- 1 What is night terror?
- 2 Causes
- 3 Risk factors
- 4 Symptoms
- 5 Ritmos Circadianos
- 6 Is night terror the same as nightmare?
- 7 How is the diagnosis made?
- 8 Is there a cure?
- 9 What is the treatment?
- 10 Medicines
- 11 Living together
- 12 Prognosis
- 13 Complications
- 14 How to prevent
- 15 Common questions
What is night terror?
Night terror is a type of parasomnia (sleep disorder) much like sleepwalking. The person has several episodes in which he squirms in bed, screams and cries uncontrollably, and he does not remember anything the next day.
During an episode, the person moans, gets a look of dread on his face, shifts in bed, sits, screams, opens his eyes, runs around the house and cries inconsolably.
These episodes last for about 5 minutes and end naturally, on their own. There is nothing that third parties can do to alleviate the situation.
This disorder is much more common in children. Adults, during an episode, tend to be more aggressive and, unlike children, often remember small snippets of what happened during the night.
Like other parasomnias, as in nocturnal paralysis, the person affected by night terror may have visions. There are reports of people who saw animals and other beings during the episodes, but it is important to remember that these views are not real but caused by the problem.
Nocturnal terror tends to terrify parents and those around them more than the person having the episode itself, as they do not remember what happened. This parasomnia does not cause many complications and is practically harmless.
Its causes are still a mystery, but it is known that the problem has plagued humans since ancient Greece.
Like sleepwalking, in children, episodes of night terror tend to disappear as they grow older. However, it is often necessary to take some precautions so that the person who is having an episode does not get hurt.
It can be found in the International Classification of Diseases (ICD-10) through code F51.4.
In the case of night terror in children, the group with the highest incidence of this phenomenon, the most accepted hypothesis is that the episodes are related to the development of the Central Nervous System (CNS).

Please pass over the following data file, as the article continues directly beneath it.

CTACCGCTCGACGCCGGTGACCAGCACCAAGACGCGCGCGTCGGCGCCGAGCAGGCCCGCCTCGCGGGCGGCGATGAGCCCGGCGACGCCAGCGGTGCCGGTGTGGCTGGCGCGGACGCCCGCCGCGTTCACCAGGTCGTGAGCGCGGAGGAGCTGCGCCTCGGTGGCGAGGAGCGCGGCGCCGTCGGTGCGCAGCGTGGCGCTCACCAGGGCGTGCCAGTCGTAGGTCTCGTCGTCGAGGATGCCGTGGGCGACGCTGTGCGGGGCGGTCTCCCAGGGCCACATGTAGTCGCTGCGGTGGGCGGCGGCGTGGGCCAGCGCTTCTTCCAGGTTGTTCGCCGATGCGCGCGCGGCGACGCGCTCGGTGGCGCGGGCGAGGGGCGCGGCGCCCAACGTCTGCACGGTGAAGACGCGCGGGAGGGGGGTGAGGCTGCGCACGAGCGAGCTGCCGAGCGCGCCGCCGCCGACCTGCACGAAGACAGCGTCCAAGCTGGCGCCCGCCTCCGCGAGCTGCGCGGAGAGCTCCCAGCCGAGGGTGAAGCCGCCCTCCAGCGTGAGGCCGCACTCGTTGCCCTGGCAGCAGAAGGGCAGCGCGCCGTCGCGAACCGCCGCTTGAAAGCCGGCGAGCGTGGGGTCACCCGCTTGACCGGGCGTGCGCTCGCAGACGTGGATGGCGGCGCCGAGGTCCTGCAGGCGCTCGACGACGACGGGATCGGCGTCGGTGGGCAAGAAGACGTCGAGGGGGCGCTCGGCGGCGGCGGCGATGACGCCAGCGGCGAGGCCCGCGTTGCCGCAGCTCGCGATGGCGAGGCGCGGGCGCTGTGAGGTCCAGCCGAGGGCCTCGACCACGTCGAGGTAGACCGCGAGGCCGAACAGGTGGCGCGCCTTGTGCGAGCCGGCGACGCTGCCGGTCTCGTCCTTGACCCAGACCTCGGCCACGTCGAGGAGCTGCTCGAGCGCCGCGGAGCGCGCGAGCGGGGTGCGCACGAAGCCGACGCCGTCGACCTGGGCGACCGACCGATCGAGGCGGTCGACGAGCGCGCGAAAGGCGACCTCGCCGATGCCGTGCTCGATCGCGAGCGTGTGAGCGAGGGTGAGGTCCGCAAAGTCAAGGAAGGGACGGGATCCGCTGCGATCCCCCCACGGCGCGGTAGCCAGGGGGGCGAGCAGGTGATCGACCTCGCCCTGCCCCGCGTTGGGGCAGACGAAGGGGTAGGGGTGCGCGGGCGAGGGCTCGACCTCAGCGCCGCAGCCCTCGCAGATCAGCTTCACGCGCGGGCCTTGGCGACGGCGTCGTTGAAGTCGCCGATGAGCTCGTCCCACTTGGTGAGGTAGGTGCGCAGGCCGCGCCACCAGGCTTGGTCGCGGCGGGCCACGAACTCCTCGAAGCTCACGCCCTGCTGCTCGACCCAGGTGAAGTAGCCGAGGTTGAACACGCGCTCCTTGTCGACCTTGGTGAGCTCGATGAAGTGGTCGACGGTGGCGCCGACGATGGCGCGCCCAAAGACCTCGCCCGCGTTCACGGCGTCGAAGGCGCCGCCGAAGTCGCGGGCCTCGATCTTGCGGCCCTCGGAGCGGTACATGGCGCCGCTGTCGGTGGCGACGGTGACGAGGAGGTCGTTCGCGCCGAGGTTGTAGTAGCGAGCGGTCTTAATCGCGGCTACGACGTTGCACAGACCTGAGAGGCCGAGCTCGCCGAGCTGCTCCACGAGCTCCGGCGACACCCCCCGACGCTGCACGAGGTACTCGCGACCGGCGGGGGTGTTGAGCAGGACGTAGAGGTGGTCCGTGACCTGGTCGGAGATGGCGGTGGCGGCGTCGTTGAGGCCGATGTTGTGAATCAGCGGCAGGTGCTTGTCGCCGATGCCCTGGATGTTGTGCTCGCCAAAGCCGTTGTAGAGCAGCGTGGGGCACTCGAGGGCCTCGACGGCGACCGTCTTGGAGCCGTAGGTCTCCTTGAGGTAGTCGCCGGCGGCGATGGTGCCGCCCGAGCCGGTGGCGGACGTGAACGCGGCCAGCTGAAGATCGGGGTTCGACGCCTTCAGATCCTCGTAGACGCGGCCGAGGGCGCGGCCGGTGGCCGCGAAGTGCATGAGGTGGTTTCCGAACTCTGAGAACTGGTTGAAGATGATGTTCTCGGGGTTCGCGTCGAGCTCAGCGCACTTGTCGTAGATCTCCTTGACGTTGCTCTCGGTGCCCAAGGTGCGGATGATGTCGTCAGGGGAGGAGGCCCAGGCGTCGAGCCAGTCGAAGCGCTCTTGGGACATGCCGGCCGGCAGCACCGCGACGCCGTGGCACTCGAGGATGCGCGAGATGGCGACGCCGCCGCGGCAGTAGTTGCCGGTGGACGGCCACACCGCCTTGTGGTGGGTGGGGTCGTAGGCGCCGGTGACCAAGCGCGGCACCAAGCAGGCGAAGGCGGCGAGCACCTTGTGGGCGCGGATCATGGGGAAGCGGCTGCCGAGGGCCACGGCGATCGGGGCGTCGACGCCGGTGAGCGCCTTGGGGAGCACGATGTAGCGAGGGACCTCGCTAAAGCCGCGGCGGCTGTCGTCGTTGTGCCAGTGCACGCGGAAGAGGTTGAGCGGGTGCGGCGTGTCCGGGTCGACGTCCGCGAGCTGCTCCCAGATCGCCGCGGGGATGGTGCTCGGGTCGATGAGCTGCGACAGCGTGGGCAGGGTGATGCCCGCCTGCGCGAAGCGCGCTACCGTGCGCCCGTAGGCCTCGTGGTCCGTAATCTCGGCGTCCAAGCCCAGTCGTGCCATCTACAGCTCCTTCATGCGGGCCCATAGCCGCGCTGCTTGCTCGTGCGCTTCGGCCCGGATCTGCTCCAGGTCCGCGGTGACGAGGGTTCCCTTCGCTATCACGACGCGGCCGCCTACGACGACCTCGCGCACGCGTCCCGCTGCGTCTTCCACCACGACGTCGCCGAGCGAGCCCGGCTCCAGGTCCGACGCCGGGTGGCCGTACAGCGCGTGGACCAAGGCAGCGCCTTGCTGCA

Experts argue that it is as if the brain is not yet mature enough to make the transition between sleep and waking up correctly. Therefore, the child would be in a kind of “limbo” between the stages of sleep and wakefulness.
This thesis has not yet been scientifically proven, but based on it, researchers also assume that problems in the CNS may cause this disorder.
What is known so far is that, in adults, episodes of night terror are more common in anxious or depressed people. This theory takes into account the counterproductive role of cortisol (“stress hormone”, produced in cases of anxiety) in moments of sleep.
Determining what are the risk factors for episodes of night terror to manifest itself is a complicated task. This is due to the fact that we still do not have an answer to what causes night terror.
Still, it is possible to outline some factors that can increase the susceptibility to the occurrence of attacks. Among them are:
Anxiety and depression
In recent years, it has been found that people who have some anxiety disorder, depression or anxiety combined with depression are more likely to have episodes of night terror.
In the case of anxiety, this may happen due to the large amount of cortisol (“stress hormone”) released by the anxious patient during the day, causing his nighttime activities to be hindered by the excess of this substance in the body at bedtime.
Depression, on the other hand, causes its patients to experience a decrease in the production of certain neurotransmitters important for well-being, such as serotonin .
What happens, according to experts, in cases of chronic depression and anxiety, is that the patient already has a negative cognitive tendency, that is, he tends to see things more on the bad side than on the good side.
It is not yet known why depression, in many cases, arises in conjunction with anxiety disorders, but there are some hypotheses.
As depressed and anxious people experience many mood swings, they can enter what experts call the vicious circle of mood.